Atlantic Health to Begin Medical Food Clinical Trials for Pancreatic Cancer

Atlantic Health System Cancer Care is the only cancer program in New Jersey to participate in these nutrition-focused studies

Atlantic Health System Cancer Care in Morristown is enrolling participants in two studies that investigate whether nutritional therapies can increase the benefit of anticancer agents for patients with metastatic pancreatic cancer.

Internationally renowned pancreatic cancer researcher Angela T. Alistar, MD, medical director of GI medical oncology and of the Breakthrough Treatment Center at Atlantic Health System’s Morristown Medical Center, serves as local principal investigator (PI) for the two studies. Atlantic Health System Cancer Care is the only study site in New Jersey for both clinical trials.

“While pancreatic cancer is one of the deadliest malignancies, we are making progress in both understanding it and in developing new potential therapies,” said Dr. Alistar. “I am optimistic that clinical trials are enabling us to speed progress toward cures.”

One active area that is being explored is medical food/nutritional therapy. These therapies have the potential to reprogram cell metabolism in ways that can potentially increase response to specific cancer treatment. We now understand that certain nutrients are vital for tumor metabolism and cancer cell survival. By modulating a patient’s diet, we hope to deplete the nutritional resources for pancreatic cancer cells and improve patient response to cancer treatment, with the ultimate goal of increasing survival for patients with pancreatic cancer.

The pancreas is a key organ that controls the metabolism. Interventions that change the metabolism of pancreatic cancer cells are scientifically sound.

“What we eat matters as proven by emerging science and data in various tumors. In pancreatic cancer this likely matters even more. We have just scratched the surface in the use of nutritional therapies,” said Dr. Alistar. “We hope that these two studies advance our knowledge of how nutrition and diet impact cancer metabolism, to become a new pillar of cancer care to improve patient outcomes.”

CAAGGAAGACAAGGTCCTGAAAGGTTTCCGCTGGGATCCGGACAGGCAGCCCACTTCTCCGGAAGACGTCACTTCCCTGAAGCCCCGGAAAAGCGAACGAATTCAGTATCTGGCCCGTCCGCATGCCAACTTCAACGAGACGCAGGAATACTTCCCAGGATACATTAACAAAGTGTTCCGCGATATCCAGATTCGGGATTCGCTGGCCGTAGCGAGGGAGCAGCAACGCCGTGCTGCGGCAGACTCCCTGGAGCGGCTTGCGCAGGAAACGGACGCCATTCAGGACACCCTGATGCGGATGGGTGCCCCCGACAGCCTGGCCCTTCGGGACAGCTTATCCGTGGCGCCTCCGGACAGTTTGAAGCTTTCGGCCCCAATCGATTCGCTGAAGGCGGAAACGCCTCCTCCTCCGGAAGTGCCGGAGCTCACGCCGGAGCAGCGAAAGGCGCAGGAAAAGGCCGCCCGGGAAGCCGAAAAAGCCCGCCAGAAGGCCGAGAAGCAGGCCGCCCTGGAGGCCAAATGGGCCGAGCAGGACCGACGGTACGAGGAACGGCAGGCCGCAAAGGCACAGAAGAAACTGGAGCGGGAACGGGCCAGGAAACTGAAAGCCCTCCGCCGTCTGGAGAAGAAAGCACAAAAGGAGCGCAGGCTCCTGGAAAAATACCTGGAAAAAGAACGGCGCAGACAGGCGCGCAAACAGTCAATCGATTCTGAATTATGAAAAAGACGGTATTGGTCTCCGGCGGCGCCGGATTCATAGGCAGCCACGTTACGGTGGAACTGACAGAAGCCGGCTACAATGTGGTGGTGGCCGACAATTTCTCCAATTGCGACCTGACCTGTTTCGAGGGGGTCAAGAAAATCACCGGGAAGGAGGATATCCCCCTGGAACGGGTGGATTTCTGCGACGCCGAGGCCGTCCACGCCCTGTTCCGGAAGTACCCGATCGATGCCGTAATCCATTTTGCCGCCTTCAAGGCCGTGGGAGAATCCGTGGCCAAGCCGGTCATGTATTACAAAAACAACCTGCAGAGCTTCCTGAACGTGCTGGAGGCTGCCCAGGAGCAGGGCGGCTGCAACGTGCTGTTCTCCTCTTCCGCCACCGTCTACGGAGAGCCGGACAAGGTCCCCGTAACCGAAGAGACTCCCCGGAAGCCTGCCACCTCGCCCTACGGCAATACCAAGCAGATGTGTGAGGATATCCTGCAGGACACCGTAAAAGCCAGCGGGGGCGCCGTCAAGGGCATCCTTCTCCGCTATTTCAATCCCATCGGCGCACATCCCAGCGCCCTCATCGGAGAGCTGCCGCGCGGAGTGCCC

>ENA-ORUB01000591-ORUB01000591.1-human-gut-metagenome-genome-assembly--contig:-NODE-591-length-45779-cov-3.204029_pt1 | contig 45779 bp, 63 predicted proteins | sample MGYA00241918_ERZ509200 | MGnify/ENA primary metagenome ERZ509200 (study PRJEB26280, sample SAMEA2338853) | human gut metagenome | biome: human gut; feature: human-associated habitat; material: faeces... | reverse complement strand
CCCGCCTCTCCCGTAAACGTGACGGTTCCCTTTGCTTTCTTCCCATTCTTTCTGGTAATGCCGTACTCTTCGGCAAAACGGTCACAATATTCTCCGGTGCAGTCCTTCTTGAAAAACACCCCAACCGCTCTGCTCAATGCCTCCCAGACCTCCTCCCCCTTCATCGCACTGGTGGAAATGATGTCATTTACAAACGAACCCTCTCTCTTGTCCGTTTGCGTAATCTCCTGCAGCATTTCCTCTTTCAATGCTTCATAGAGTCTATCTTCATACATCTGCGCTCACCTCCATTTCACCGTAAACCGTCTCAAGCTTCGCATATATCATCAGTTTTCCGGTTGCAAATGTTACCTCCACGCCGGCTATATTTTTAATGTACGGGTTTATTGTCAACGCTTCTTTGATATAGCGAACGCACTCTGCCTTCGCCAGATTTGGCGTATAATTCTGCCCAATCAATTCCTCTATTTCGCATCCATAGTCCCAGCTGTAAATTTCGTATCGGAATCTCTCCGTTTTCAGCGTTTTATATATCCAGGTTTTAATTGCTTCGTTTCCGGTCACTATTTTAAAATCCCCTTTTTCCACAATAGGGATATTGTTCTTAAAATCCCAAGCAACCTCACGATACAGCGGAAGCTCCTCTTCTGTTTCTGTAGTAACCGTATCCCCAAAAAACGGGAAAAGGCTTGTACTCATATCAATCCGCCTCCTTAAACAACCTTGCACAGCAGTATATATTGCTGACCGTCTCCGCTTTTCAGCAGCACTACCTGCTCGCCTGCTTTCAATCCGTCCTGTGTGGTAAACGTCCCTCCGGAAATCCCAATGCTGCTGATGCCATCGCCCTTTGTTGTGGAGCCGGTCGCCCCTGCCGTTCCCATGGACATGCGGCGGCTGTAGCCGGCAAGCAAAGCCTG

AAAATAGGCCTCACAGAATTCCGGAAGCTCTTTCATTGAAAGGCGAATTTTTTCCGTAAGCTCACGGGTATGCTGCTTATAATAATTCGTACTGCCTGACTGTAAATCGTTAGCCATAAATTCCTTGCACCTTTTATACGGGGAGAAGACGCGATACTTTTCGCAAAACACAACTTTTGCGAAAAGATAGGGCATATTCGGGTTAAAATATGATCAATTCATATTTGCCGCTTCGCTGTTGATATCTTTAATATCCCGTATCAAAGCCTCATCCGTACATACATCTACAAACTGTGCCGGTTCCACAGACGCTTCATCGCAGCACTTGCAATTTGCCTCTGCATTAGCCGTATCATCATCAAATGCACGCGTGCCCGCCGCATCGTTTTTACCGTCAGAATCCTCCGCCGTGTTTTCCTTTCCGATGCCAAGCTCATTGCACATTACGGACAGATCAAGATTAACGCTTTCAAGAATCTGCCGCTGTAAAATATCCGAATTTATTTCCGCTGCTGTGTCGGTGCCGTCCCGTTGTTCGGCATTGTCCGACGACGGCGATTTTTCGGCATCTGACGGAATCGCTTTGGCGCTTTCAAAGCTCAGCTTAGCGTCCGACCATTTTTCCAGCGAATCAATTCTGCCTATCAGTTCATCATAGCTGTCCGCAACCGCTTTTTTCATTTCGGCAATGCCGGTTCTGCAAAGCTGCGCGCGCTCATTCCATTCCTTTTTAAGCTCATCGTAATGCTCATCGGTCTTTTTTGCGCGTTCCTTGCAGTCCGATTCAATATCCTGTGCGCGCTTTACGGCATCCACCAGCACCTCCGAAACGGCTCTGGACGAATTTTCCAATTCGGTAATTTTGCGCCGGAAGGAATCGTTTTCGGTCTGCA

The two studies are:

  • Study Evaluating the Ketogenic Diet in Patients With Metastatic Pancreatic Cancer. Participants in this Phase 2 clinical trial will be randomized to receive either a ketogenic diet or non-ketogenic diet. Patients in both arms of the study will also be given standard-of-care agents (nab-paclitaxel, gemcitabine and cisplatin). The study’s primary goal will be to see if addition of the diet to chemotherapy will slow disease progression. Researchers will also compare the changes in chemical compounds in the blood (serum metabolites) of study participants, and will examine potential quality-of-life differences between the two groups. The ketogenic diet is very low in carbohydrates, has a moderate amount of protein and is high in fat. This study is sponsored by Translational Drug Development (TD2), with the collaboration of the Translational Genomics Research. NCT T04631445
  • Medical Food for the Dietary Management of Metastatic Pancreatic Cancer. All participants in this single-arm study will be given standardized, specially designed medical food, which eliminates certain nonessential amino acids (nonessential amino acid restriction—NEAAR). Each week, study participants will receive NEAAR medical food for five consecutive days, followed by two days of their usual diet. All participants will also be given two first-line drug therapies, gemcitabine and nab-paclitaxel. The study will look at whether this diet is tolerable and whether it affects markers of pancreatic cancer activity in patients’ blood, as well as the number of serious adverse events that study subjects may suffer. This study is sponsored by Faeth Therapeutics. NCT05078775

To learn more about criteria for participation in these studies, contact Nancy Ginder, RN, BSN at 973-971-6608 or Miriam Atchley at 973-971-6267.

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